Review: Ohio by Stephen Markley Doesn’t Quite Reach Its Destination

Stephen Markley
Simon & Schuster 

Reviewed by Carr Harkrader

Ohio, the debut novel by Stephen Markley, is a bumpy journey that doesn’t quite reach its destination. It starts with a funeral and ends with a murder, and, in between, traverses across the people and problems of the fictional New Canaan, Ohio. Markley chronicles the return of four former high school classmates to their now declining hometown. A washed-up radical, a grad student, a soldier, and a victim bent on revenge all somehow manage to converge back there during one summer night.

That Markley is able to get them all there is impressive. Although each chapter focuses on one of the characters, the more than 500-page novel sprawls out like the exurban town where it takes place. “The sky over the place you were born has a familiarity beyond how the clouds roll in or how the stars wink at you at night,” Markley writes, and you get the sense he would like to document everything below that Buckeye vista. The chapters are dense with thoughts on that specter of the sky, continually intersecting plot lines, and drug-fueled rumination and reminisces. The paragraphs work like pistons, churning you in and out from the present day to high school years to back again. The effect is immersive and, when it works well, highlights the little distance in our mind between past actions and current events.

However, the structure can, like the high school hierarchy that Markley so aptly observes, be a vise as well. Each chapter follows one of four high school classmates from 2001, now visiting their old hometown twelve years later. The adult characters are simultaneously emotionally stunted from their Ohio adolescence and completely representative of all the social ills of contemporary Midwestern America. They seem designed less as a personality and more as point. The first quarter of the book follows Bill Ashcraft, a smart-alecky jock in high school who somehow grows up to campaign for Barack Obama, participate in Occupy Wall Street, fight for environmental justice in Louisiana after the BP oil spill, and somehow become an unwitting gunrunner for an opioid addict. The following quarters delve into other classmates, now adults. Stacey Moore goes from a deeply Christian adolescent consumed with what will get her into heaven to a literal spiky-haired lesbian who studies writing about what comes out of the earth. Tina Smith falls from high school popularity to working in a Wal-Mart, partly to pay her dad’s health bills. Iraq War veteran Dan Eaton comes back to Ohio not only a symbolic cyclops, but an actual one to having lost an eye in battle.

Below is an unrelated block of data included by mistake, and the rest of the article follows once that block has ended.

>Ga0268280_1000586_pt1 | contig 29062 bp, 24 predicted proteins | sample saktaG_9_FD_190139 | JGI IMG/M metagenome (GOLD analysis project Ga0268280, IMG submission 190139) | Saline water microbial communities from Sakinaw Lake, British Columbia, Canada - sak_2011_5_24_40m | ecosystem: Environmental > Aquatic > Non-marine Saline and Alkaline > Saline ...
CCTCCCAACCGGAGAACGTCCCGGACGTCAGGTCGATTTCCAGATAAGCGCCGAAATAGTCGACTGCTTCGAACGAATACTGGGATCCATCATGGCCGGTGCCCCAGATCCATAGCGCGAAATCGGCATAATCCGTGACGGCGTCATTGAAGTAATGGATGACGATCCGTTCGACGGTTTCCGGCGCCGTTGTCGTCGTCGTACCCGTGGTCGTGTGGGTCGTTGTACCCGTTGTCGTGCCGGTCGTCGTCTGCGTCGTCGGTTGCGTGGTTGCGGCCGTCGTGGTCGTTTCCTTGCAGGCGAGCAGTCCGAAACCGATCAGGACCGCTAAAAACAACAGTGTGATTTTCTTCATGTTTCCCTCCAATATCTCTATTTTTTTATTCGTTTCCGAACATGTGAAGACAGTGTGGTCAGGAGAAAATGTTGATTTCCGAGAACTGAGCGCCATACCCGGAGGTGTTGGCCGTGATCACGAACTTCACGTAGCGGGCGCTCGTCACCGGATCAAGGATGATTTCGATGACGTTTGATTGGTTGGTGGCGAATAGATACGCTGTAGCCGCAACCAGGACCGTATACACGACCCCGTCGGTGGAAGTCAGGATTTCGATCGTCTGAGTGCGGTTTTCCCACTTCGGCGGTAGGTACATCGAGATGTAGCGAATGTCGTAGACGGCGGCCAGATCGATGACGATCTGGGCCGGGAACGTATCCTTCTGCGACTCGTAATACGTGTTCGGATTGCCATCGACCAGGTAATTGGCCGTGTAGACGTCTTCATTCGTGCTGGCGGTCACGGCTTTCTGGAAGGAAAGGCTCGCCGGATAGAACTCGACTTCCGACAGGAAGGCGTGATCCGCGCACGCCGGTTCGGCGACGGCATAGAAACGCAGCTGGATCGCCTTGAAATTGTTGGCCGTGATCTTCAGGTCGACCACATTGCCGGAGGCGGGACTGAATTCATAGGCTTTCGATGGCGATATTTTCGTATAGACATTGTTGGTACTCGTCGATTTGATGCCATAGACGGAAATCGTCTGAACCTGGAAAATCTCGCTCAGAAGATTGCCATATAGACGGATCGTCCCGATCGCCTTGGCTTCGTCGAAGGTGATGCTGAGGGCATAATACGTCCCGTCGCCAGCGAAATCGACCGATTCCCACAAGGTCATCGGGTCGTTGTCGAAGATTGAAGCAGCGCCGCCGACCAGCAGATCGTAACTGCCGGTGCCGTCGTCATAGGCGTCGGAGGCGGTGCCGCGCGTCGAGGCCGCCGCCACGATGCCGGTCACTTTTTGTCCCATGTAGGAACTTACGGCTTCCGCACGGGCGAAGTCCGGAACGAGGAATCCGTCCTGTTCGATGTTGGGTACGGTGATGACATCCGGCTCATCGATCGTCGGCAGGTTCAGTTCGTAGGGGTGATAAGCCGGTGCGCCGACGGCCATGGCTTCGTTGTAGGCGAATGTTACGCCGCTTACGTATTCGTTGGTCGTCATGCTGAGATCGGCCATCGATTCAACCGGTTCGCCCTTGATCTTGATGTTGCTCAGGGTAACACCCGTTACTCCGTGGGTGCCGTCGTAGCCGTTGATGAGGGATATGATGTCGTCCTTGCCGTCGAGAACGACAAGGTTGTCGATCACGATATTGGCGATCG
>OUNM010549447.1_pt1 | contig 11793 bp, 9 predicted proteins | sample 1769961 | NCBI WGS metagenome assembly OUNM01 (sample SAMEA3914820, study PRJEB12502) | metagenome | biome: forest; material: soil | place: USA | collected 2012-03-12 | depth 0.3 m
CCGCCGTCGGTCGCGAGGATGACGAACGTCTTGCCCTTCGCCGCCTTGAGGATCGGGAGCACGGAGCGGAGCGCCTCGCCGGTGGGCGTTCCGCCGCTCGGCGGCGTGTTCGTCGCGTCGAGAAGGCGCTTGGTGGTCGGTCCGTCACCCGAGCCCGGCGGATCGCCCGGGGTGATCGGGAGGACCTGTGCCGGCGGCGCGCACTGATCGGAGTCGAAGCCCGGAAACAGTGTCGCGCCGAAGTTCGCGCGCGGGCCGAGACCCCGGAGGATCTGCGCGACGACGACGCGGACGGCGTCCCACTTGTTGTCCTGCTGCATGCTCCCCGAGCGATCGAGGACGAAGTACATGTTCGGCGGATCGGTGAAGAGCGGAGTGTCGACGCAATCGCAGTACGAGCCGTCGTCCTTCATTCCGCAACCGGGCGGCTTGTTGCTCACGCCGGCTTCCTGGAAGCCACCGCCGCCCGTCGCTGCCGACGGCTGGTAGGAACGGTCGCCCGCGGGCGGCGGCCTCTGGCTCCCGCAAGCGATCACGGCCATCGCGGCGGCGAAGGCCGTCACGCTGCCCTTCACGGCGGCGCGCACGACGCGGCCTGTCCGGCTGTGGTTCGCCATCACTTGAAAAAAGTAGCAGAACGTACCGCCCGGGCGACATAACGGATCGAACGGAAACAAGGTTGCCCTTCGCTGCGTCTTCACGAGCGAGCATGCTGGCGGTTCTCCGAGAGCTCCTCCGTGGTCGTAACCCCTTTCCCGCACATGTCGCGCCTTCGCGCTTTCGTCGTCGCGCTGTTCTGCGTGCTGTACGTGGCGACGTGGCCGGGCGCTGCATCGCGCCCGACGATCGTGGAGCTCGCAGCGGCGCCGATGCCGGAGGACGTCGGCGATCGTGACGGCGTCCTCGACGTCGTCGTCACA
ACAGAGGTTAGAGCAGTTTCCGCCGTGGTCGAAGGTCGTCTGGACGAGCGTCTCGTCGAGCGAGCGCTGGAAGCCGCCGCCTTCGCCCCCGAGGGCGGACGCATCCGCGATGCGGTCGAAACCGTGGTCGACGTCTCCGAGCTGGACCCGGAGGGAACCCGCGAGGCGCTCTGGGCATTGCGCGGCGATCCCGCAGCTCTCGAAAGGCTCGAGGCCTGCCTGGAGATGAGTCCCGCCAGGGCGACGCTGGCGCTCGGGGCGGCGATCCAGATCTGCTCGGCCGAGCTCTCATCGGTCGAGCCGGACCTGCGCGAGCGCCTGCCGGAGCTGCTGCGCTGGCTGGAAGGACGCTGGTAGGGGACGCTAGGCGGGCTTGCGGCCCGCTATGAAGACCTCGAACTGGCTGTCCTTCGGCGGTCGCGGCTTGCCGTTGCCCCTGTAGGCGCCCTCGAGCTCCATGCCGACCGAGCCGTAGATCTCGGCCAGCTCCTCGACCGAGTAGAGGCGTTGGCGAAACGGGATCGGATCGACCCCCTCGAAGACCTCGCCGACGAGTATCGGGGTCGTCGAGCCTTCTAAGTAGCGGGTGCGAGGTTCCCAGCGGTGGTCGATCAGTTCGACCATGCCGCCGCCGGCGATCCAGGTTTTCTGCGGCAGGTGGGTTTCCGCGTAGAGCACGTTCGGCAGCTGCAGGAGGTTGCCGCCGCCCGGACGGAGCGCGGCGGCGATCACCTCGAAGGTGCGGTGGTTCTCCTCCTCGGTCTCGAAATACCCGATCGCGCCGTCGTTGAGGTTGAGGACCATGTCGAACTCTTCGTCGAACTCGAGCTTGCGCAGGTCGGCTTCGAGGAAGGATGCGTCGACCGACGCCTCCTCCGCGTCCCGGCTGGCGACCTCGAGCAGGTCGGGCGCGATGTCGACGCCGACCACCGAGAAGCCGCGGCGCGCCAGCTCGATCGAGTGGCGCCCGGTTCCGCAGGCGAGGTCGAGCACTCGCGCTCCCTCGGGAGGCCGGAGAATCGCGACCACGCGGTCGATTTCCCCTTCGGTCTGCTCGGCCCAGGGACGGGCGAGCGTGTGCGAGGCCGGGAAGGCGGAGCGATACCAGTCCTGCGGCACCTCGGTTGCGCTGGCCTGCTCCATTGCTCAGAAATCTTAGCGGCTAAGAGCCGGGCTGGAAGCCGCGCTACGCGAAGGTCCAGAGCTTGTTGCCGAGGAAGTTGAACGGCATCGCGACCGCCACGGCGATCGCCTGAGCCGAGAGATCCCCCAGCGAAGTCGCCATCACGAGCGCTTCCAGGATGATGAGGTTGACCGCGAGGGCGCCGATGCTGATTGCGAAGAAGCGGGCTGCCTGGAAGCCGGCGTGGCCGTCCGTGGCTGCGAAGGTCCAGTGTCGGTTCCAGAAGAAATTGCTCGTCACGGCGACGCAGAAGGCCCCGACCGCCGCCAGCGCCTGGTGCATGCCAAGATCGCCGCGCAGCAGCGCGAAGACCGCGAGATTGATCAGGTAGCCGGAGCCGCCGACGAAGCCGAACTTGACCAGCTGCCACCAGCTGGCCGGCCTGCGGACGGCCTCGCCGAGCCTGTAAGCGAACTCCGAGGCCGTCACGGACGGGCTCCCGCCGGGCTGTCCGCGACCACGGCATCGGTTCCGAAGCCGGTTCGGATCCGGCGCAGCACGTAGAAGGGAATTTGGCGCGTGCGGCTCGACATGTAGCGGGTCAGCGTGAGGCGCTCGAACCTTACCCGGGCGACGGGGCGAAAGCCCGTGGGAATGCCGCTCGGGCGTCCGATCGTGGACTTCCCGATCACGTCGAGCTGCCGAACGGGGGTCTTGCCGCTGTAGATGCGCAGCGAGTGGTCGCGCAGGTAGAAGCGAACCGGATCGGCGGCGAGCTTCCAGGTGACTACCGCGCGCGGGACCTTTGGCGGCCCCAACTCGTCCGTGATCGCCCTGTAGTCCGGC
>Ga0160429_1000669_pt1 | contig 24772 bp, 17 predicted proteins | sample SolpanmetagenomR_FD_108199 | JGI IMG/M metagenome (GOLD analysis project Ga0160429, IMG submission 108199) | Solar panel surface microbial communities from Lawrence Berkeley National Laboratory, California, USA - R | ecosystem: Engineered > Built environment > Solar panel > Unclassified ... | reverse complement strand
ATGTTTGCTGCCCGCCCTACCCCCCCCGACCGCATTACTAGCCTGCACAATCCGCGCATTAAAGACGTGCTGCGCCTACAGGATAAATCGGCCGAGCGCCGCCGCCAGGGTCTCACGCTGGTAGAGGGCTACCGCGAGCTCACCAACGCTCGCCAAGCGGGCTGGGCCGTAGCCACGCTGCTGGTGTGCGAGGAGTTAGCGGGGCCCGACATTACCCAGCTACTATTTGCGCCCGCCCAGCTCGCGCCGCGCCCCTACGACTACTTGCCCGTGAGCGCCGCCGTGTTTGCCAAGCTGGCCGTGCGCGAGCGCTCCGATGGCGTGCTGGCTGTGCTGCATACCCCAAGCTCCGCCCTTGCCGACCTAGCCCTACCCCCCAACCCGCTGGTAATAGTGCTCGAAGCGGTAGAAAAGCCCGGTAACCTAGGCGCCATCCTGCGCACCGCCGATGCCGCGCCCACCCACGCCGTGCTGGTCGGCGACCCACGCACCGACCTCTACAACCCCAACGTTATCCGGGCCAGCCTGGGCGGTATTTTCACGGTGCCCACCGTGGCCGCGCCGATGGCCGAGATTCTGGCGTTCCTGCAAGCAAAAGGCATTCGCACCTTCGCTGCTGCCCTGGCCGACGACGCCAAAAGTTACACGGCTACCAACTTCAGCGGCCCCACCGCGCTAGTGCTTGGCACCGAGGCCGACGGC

The narration contributes to the problem and joins Ohio to a cohort of recent commentary on the Midwest. The third-person perspective makes the reader feel like they are peering at these young adults from behind plate-glass windows at the zoo—before you lie the prototypical specimens of the upper Midwestern region. The distance of the description makes difficult and knotty stories sound like literary disaster porn at times.

As the book slogs on and builds to a bloody conclusion (both in the high school years and present day) its gruesomeness becomes too much to bear and detracts from the insight of what, after all, connects these people to a place that has wounded them and shaped them alike. You almost wish Markley had started with only one character and stopped after one novella-chapter; indeed, the quarter of the book on a Dan Eaton, a young veteran dealing with a fellow soldier’s death while serving in Iraq, is particularly poignant.

Markley is, as you can guess, after something big with the novel. What exactly that is is less clear. The Rust Belt has been a recent fascination of the national media, a sort of regional spoiled water-well that can pull up buckets of stories about the (white) working class, opioid addicts, economic decline, and whatever other social horror can be conjured. Markley obviously cares deeply about the people of Ohio and showcases an almost obsessive attention to detail (in the acknowledgements he even gives a shout out to a friend that reminded him of the integral part that the 2007 Cleveland Cavaliers playoffs run played in their lives). But he can’t help objectifying those people as well. At one point, Stacey, the dedicated high school churchgoer, talks about the Hell House, those church-run alternatives to haunted houses that are unyielding mummies and bloody vampires with unwed mothers and evil abortionists. For all its insight into small town decline, Ohio makes Ohio feel like America’s Hell House; somewhere where the thrills ultimately come from the judgment we place on them.

Ohio is available at local bookstores and online retailers.

Carr Harkrader is a writer and educator living in Chicago. He works for a nonprofit where he writes and designs online educational resources and content. Originally from North Carolina, he is often the slowest talker amongst any group of Northerners. He enjoys both crappy reality tv and literary fiction, while often not really grasping the meaning of either.

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